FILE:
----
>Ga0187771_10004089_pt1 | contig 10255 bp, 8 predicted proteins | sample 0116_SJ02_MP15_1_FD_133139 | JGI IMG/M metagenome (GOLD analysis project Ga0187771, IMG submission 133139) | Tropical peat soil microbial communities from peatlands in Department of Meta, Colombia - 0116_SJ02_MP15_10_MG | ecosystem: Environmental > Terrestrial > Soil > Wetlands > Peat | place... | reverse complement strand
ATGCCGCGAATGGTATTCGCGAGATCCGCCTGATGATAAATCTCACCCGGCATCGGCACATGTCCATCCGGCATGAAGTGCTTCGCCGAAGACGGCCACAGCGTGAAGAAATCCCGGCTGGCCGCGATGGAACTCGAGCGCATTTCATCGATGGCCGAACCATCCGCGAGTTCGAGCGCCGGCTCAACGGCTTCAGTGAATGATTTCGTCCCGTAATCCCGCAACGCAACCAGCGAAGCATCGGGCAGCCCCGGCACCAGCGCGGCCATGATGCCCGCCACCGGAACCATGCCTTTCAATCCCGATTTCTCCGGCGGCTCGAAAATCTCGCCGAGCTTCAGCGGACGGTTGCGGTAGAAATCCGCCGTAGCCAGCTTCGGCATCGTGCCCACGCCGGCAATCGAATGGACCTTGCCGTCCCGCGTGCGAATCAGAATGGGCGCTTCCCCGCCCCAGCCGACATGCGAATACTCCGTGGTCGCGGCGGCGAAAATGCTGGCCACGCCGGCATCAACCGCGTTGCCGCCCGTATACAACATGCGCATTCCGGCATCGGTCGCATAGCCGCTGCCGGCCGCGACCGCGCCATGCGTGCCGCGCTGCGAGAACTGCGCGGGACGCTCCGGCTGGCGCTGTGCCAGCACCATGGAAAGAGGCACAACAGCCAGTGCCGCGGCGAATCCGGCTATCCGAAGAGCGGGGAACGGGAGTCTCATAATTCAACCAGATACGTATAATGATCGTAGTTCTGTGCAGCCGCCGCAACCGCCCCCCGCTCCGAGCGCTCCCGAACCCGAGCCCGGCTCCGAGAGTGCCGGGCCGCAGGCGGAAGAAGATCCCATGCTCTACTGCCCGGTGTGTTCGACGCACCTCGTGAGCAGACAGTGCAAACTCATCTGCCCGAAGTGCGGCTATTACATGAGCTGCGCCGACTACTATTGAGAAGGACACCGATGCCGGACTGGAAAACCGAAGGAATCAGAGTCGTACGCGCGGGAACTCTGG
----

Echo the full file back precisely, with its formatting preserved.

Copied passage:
>Ga0187771_10004089_pt1 | contig 10255 bp, 8 predicted proteins | sample 0116_SJ02_MP15_1_FD_133139 | JGI IMG/M metagenome (GOLD analysis project Ga0187771, IMG submission 133139) | Tropical peat soil microbial communities from peatlands in Department of Meta, Colombia - 0116_SJ02_MP15_10_MG | ecosystem: Environmental > Terrestrial > Soil > Wetlands > Peat | place... | reverse complement strand
ATGCCGCGAATGGTATTCGCGAGATCCGCCTGATGATAAATCTCACCCGGCATCGGCACATGTCCATCCGGCATGAAGTGCTTCGCCGAAGACGGCCACAGCGTGAAGAAATCCCGGCTGGCCGCGATGGAACTCGAGCGCATTTCATCGATGGCCGAACCATCCGCGAGTTCGAGCGCCGGCTCAACGGCTTCAGTGAATGATTTCGTCCCGTAATCCCGCAACGCAACCAGCGAAGCATCGGGCAGCCCCGGCACCAGCGCGGCCATGATGCCCGCCACCGGAACCATGCCTTTCAATCCCGATTTCTCCGGCGGCTCGAAAATCTCGCCGAGCTTCAGCGGACGGTTGCGGTAGAAATCCGCCGTAGCCAGCTTCGGCATCGTGCCCACGCCGGCAATCGAATGGACCTTGCCGTCCCGCGTGCGAATCAGAATGGGCGCTTCCCCGCCCCAGCCGACATGCGAATACTCCGTGGTCGCGGCGGCGAAAATGCTGGCCACGCCGGCATCAACCGCGTTGCCGCCCGTATACAACATGCGCATTCCGGCATCGGTCGCATAGCCGCTGCCGGCCGCGACCGCGCCATGCGTGCCGCGCTGCGAGAACTGCGCGGGACGCTCCGGCTGGCGCTGTGCCAGCACCATGGAAAGAGGCACAACAGCCAGTGCCGCGGCGAATCCGGCTATCCGAAGAGCGGGGAACGGGAGTCTCATAATTCAACCAGATACGTATAATGATCGTAGTTCTGTGCAGCCGCCGCAACCGCCCCCCGCTCCGAGCGCTCCCGAACCCGAGCCCGGCTCCGAGAGTGCCGGGCCGCAGGCGGAAGAAGATCCCATGCTCTACTGCCCGGTGTGTTCGACGCACCTCGTGAGCAGACAGTGCAAACTCATCTGCCCGAAGTGCGGCTATTACATGAGCTGCGCCGACTACTATTGAGAAGGACACCGATGCCGGACTGGAAAACCGAAGGAATCAGAGTCGTACGCGCGGGAACTCTGG